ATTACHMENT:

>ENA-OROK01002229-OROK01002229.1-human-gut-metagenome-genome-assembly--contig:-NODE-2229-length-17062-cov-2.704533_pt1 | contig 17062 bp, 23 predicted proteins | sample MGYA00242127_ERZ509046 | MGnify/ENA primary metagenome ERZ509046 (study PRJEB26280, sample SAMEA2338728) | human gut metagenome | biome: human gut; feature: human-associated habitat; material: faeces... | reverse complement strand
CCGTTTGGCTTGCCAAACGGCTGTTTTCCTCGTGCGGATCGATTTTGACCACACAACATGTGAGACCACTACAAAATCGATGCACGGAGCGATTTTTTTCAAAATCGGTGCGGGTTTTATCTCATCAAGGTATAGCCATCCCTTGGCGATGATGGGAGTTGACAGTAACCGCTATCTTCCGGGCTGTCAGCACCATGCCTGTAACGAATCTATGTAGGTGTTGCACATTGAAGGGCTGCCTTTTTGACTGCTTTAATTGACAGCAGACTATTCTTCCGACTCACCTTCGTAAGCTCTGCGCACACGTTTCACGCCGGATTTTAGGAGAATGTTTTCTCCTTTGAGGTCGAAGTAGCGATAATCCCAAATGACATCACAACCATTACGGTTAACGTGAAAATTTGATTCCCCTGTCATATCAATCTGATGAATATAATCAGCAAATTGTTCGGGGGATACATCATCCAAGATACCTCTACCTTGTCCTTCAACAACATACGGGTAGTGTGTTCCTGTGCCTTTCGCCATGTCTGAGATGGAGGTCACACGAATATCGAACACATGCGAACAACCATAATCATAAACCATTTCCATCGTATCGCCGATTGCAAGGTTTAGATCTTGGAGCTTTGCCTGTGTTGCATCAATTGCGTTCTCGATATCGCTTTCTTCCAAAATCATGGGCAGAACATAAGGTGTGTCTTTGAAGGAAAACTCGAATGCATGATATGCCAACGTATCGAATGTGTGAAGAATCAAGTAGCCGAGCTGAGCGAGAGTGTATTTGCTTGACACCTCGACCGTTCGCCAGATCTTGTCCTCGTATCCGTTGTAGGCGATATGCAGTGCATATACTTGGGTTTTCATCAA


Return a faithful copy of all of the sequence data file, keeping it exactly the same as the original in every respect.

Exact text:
>ENA-OROK01002229-OROK01002229.1-human-gut-metagenome-genome-assembly--contig:-NODE-2229-length-17062-cov-2.704533_pt1 | contig 17062 bp, 23 predicted proteins | sample MGYA00242127_ERZ509046 | MGnify/ENA primary metagenome ERZ509046 (study PRJEB26280, sample SAMEA2338728) | human gut metagenome | biome: human gut; feature: human-associated habitat; material: faeces... | reverse complement strand
CCGTTTGGCTTGCCAAACGGCTGTTTTCCTCGTGCGGATCGATTTTGACCACACAACATGTGAGACCACTACAAAATCGATGCACGGAGCGATTTTTTTCAAAATCGGTGCGGGTTTTATCTCATCAAGGTATAGCCATCCCTTGGCGATGATGGGAGTTGACAGTAACCGCTATCTTCCGGGCTGTCAGCACCATGCCTGTAACGAATCTATGTAGGTGTTGCACATTGAAGGGCTGCCTTTTTGACTGCTTTAATTGACAGCAGACTATTCTTCCGACTCACCTTCGTAAGCTCTGCGCACACGTTTCACGCCGGATTTTAGGAGAATGTTTTCTCCTTTGAGGTCGAAGTAGCGATAATCCCAAATGACATCACAACCATTACGGTTAACGTGAAAATTTGATTCCCCTGTCATATCAATCTGATGAATATAATCAGCAAATTGTTCGGGGGATACATCATCCAAGATACCTCTACCTTGTCCTTCAACAACATACGGGTAGTGTGTTCCTGTGCCTTTCGCCATGTCTGAGATGGAGGTCACACGAATATCGAACACATGCGAACAACCATAATCATAAACCATTTCCATCGTATCGCCGATTGCAAGGTTTAGATCTTGGAGCTTTGCCTGTGTTGCATCAATTGCGTTCTCGATATCGCTTTCTTCCAAAATCATGGGCAGAACATAAGGTGTGTCTTTGAAGGAAAACTCGAATGCATGATATGCCAACGTATCGAATGTGTGAAGAATCAAGTAGCCGAGCTGAGCGAGAGTGTATTTGCTTGACACCTCGACCGTTCGCCAGATCTTGTCCTCGTATCCGTTGTAGGCGATATGCAGTGCATATACTTGGGTTTTCATCAA